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Manhattan Vein Specialists: Everything You Need To Know About Sclerotherapy

Author: Nick Johnson
by Nick Johnson
Posted: May 12, 2015

One of the most common procedures used to treat small varicose veins and spider veins is called sclerotherapy. To understand how it works to effectively close and remove diseased veins, you need to know a little about how veins work when they are healthy. Unlike arteries, your veins don't have internal muscles with which to pump blood. Instead the contraction of nearby muscles causes the veins to contract and pump blood "upwards" towards the heart and lungs. In healthy veins, this flow is unidirectional because tiny valves in each vein open to allow the blood to pass through, but then close to keep it from flowing back in.

If these venous valves become damaged, a condition called chronic venous insufficiency (CVI) develops, and blood begins to pool in the veins, causing them to swell, turn the bluish-purple color of deoxygenated blood, and become varicose. Once CVI has damaged these veins, they cannot be repaired. So to remove the unsightly and unhealthy veins, a common varicose vein treatment in NYC is to seal them permanently using sclerotherapy.

How exactly is sclerotherapy performed and what does it do?

If you are a candidate for sclerotherapy, your NYC vein treatment specialists first use ultrasound to pinpoint the exact location of the CVI-impaired veins. Then, while you relax in a chair or recline on a table, your doctor inserts a tiny catheter directly into the diseased vein and then, using ultrasound to guide the catheter precisely into place, injects a sclerosing liquid or foam medication directly into the vein. This medication makes the internal walls of the vein stick together, causing the vein to collapse. Over time, the collapsed veins are absorbed into nearby muscle tissue and disappear. Your overall circulation is not affected because healthier veins take over the job of pumping blood to the heart.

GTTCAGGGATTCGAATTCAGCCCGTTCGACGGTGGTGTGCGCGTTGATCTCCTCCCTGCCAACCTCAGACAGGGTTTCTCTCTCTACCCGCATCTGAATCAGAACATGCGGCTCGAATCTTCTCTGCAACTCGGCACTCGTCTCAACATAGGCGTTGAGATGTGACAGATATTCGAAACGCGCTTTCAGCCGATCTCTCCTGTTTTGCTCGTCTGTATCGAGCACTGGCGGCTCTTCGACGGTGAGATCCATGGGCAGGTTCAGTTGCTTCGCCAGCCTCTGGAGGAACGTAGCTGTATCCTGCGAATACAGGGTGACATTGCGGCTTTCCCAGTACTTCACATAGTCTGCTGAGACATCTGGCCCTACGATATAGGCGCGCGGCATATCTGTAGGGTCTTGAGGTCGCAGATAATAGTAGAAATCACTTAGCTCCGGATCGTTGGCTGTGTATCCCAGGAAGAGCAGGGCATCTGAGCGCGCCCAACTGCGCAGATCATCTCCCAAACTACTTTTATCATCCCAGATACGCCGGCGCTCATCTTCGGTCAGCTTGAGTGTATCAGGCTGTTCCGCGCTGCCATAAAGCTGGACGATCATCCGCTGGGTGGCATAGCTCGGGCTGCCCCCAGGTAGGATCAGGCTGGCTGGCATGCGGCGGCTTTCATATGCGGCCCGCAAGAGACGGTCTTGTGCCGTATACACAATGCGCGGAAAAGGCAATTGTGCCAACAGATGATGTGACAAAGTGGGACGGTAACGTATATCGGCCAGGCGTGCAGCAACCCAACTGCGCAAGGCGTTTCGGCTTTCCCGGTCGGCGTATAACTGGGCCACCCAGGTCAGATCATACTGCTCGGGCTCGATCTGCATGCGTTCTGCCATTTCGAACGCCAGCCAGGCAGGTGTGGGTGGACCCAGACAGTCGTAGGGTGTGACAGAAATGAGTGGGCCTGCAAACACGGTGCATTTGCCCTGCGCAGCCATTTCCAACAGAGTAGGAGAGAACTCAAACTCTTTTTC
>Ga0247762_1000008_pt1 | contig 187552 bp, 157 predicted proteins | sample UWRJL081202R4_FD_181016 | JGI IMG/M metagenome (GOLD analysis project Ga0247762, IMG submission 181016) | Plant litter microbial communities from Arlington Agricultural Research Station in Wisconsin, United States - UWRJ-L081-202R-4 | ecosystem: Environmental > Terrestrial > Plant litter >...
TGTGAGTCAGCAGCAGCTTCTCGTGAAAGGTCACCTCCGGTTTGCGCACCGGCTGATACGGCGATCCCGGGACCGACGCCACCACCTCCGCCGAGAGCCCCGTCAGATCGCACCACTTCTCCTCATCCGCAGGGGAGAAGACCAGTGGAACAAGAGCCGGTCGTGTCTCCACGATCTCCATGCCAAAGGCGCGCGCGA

Sclerotherapy works in a fairly high percentage of patients to close spider veins, improve the appearance of their legs, and more important, improve their overall circulation. Multiple treatment sessions may be required, because each vein has to be treated individually, and in some cases follow-up treatment can be required to make sure that the treated veins have collapsed entirely.

Is sclerotherapy painful? Does it take long to recover from?

Because the catheter used to inject the sclerosing compound is smaller than the needle used to give you a flu shot, the procedure isn't painful at all, and most patients don't even ask for a local anesthetic. Each treatment takes from 35 minutes to an hour, and afterwards you will wear bandages and/or compression stockings for a few days to speed healing and improve your circulation. But you can immediately return to your home or work; some patients literally have their varicose veins removed using sclerotherapy on their lunch breaks.

There is therefore no real "recovery period" needed after the procedure. It will take some time before the last lingering traces of the removed varicose veins or spider veins fully disappear, but for most patients this happens within 3-4 weeks. The swollen and discolored veins that have been removed will not return or "relapse," although your Manhattan vein specialists will want you to return for periodic checkups to make sure no new varicose or spider veins develop.

So how do I get started if I am interested in sclerotherapy?

Your first step should be to pick up your phone, call our NYC vein treatment center at 646-233-1838, and schedule a venous health screening to determine the extent of your vein disease. If sclerotherapy is the best option for you, your New York Cardiovascular Associates doctors will explain more about the process to you and schedule treatments. If other treatment options are more appropriate, they will explain those options to you as well. To help you understand all of these options, we have placed informative articles about each of them on our website at

Author Bio: Vein Treatment Manhattan and explain everything you need to know about the minimally-invasive treatment for varicose veins known as sclerotherapy
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Author: Nick Johnson

Nick Johnson

Member since: Feb 26, 2015
Published articles: 31

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